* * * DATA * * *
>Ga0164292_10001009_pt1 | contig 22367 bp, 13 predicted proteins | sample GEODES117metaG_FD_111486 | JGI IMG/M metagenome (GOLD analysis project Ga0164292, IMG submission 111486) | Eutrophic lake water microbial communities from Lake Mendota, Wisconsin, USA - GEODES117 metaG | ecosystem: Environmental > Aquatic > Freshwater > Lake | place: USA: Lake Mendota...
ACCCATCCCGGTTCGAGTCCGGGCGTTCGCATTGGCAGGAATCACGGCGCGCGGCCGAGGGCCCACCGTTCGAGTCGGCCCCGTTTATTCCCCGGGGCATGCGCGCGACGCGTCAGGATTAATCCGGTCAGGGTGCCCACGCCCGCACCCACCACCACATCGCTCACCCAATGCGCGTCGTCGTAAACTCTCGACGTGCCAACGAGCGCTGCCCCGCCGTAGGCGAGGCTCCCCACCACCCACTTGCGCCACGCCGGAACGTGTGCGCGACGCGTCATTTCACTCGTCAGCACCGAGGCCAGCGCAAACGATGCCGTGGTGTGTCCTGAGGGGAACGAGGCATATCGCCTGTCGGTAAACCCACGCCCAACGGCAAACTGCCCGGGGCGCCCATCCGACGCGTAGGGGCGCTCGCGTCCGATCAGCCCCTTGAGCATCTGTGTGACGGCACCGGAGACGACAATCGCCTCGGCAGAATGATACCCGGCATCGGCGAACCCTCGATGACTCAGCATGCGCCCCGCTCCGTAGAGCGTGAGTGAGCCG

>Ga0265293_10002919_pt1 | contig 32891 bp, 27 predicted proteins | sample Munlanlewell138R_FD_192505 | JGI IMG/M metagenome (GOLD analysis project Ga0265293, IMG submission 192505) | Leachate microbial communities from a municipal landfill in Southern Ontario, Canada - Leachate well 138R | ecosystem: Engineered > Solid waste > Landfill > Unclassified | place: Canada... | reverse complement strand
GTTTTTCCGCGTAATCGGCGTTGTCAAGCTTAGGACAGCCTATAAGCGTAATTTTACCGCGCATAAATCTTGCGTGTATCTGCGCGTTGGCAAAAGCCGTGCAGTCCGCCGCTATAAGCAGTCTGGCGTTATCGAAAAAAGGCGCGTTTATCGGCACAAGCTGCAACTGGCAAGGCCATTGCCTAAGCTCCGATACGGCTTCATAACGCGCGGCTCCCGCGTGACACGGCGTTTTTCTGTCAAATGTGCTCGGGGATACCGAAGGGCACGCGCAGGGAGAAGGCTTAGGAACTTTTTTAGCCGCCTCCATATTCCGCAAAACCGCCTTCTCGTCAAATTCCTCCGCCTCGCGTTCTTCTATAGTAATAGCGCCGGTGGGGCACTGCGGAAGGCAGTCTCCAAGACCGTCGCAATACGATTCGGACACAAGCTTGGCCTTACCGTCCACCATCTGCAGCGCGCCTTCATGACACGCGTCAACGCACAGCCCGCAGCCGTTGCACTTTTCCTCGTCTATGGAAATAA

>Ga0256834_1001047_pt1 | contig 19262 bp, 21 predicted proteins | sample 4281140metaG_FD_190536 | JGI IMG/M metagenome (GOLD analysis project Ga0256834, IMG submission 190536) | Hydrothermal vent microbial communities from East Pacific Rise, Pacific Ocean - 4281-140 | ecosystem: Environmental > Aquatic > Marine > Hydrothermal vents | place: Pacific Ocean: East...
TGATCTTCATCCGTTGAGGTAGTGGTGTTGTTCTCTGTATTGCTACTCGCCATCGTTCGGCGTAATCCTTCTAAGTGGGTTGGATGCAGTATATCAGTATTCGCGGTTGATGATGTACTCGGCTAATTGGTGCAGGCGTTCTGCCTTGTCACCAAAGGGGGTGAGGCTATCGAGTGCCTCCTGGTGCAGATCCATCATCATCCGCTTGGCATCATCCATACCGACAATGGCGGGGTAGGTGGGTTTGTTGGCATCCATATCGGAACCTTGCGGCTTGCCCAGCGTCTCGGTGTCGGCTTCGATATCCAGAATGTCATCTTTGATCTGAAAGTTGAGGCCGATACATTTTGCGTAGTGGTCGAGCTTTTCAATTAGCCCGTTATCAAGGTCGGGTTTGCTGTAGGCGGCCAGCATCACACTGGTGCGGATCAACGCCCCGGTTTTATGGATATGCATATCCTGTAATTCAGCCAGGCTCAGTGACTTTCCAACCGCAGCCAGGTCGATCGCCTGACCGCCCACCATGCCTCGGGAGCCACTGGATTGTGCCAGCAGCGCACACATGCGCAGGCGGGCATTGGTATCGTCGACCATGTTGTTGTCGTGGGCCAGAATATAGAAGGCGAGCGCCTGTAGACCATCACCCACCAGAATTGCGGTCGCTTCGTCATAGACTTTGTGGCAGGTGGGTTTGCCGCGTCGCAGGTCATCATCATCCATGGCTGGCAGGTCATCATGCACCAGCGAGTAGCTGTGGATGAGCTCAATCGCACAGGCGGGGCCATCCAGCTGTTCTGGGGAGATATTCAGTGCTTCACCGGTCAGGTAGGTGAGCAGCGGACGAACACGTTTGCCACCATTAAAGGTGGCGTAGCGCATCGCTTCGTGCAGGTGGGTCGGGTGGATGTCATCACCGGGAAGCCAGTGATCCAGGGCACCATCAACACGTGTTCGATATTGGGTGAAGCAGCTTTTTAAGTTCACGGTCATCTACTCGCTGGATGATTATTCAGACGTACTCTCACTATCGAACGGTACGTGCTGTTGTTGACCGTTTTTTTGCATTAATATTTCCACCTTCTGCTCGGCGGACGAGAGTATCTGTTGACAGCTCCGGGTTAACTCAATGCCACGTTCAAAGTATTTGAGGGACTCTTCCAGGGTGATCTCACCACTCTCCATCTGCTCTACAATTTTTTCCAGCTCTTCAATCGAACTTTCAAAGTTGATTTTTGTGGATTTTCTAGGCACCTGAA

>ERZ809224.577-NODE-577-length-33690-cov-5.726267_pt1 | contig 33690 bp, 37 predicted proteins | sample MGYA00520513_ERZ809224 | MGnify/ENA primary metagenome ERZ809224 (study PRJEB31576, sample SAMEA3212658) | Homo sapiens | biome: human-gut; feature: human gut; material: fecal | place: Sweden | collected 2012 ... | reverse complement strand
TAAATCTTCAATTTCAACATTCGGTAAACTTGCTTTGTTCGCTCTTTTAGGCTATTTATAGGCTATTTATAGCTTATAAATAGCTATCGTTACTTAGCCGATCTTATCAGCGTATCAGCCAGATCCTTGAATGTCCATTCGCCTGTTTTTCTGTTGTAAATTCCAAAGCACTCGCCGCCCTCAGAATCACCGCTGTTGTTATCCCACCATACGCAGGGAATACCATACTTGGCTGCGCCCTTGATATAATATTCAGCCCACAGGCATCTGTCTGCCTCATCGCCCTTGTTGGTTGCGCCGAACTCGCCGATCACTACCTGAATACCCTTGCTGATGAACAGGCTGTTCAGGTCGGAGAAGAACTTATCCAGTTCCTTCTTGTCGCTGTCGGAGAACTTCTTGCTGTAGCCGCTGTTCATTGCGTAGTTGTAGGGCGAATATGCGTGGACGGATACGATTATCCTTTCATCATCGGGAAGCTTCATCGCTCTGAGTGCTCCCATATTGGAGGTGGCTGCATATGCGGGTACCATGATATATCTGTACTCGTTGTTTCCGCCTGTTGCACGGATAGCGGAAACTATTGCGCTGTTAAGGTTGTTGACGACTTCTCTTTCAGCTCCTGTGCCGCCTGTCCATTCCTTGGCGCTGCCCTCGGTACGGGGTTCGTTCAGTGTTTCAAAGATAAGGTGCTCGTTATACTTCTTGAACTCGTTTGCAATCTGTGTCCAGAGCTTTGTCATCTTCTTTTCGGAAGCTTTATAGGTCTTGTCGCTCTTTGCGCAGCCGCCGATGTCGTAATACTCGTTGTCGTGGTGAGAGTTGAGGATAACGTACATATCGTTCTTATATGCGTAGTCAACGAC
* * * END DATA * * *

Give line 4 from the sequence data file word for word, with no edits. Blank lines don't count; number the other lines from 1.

GTTTTTCCGCGTAATCGGCGTTGTCAAGCTTAGGACAGCCTATAAGCGTAATTTTACCGCGCATAAATCTTGCGTGTATCTGCGCGTTGGCAAAAGCCGTGCAGTCCGCCGCTATAAGCAGTCTGGCGTTATCGAAAAAAGGCGCGTTTATCGGCACAAGCTGCAACTGGCAAGGCCATTGCCTAAGCTCCGATACGGCTTCATAACGCGCGGCTCCCGCGTGACACGGCGTTTTTCTGTCAAATGTGCTCGGGGATACCGAAGGGCACGCGCAGGGAGAAGGCTTAGGAACTTTTTTAGCCGCCTCCATATTCCGCAAAACCGCCTTCTCGTCAAATTCCTCCGCCTCGCGTTCTTCTATAGTAATAGCGCCGGTGGGGCACTGCGGAAGGCAGTCTCCAAGACCGTCGCAATACGATTCGGACACAAGCTTGGCCTTACCGTCCACCATCTGCAGCGCGCCTTCATGACACGCGTCAACGCACAGCCCGCAGCCGTTGCACTTTTCCTCGTCTATGGAAATAA